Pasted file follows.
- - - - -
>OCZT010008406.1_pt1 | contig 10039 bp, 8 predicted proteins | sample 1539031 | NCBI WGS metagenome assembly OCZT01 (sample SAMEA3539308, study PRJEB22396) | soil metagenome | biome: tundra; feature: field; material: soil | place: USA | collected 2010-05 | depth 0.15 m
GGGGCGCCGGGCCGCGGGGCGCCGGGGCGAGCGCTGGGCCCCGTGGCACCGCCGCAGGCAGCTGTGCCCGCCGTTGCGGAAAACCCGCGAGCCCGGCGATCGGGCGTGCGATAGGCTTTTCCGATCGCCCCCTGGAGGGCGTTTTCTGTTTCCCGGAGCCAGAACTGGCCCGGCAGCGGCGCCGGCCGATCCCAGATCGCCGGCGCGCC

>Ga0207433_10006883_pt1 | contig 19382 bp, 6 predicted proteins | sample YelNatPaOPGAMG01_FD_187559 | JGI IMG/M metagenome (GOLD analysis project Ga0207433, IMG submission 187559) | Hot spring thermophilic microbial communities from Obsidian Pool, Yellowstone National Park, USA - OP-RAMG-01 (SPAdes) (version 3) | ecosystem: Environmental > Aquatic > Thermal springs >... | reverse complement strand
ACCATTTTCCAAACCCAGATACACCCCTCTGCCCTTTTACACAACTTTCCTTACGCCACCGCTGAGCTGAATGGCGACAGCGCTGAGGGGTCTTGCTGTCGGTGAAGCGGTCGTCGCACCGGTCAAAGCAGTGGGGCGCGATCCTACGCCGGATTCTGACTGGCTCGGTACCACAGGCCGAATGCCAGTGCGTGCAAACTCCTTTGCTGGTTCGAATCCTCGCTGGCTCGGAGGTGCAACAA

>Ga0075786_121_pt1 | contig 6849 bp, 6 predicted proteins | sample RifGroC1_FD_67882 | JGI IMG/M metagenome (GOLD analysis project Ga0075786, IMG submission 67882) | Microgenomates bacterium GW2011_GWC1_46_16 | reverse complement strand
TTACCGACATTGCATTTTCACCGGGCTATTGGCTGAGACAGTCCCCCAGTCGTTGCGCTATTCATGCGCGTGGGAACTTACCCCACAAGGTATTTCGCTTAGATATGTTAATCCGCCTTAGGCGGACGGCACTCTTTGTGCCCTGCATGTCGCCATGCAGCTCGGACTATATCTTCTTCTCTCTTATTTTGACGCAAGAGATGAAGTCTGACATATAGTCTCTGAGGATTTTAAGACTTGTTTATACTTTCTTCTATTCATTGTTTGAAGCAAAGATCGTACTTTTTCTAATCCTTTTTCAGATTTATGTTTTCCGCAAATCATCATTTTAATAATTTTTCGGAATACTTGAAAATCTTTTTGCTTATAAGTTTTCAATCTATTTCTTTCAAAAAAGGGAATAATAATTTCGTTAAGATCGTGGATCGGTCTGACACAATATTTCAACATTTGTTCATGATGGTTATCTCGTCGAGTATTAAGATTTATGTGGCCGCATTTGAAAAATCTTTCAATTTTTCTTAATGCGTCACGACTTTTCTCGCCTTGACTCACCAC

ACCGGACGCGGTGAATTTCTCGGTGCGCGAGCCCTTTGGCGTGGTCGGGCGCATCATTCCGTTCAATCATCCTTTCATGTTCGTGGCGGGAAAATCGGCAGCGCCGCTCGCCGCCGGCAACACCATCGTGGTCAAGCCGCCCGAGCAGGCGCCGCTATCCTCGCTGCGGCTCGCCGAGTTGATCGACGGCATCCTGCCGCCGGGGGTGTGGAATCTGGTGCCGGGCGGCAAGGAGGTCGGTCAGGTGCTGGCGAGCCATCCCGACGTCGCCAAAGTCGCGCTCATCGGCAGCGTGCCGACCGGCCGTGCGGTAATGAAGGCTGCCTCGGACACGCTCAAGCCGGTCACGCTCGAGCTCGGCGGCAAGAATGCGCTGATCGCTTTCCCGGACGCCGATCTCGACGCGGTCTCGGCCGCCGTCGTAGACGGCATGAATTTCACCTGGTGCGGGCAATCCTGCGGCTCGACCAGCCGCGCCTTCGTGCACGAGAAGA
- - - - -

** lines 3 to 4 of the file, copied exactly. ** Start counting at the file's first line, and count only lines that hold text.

>Ga0207433_10006883_pt1 | contig 19382 bp, 6 predicted proteins | sample YelNatPaOPGAMG01_FD_187559 | JGI IMG/M metagenome (GOLD analysis project Ga0207433, IMG submission 187559) | Hot spring thermophilic microbial communities from Obsidian Pool, Yellowstone National Park, USA - OP-RAMG-01 (SPAdes) (version 3) | ecosystem: Environmental > Aquatic > Thermal springs >... | reverse complement strand
ACCATTTTCCAAACCCAGATACACCCCTCTGCCCTTTTACACAACTTTCCTTACGCCACCGCTGAGCTGAATGGCGACAGCGCTGAGGGGTCTTGCTGTCGGTGAAGCGGTCGTCGCACCGGTCAAAGCAGTGGGGCGCGATCCTACGCCGGATTCTGACTGGCTCGGTACCACAGGCCGAATGCCAGTGCGTGCAAACTCCTTTGCTGGTTCGAATCCTCGCTGGCTCGGAGGTGCAACAA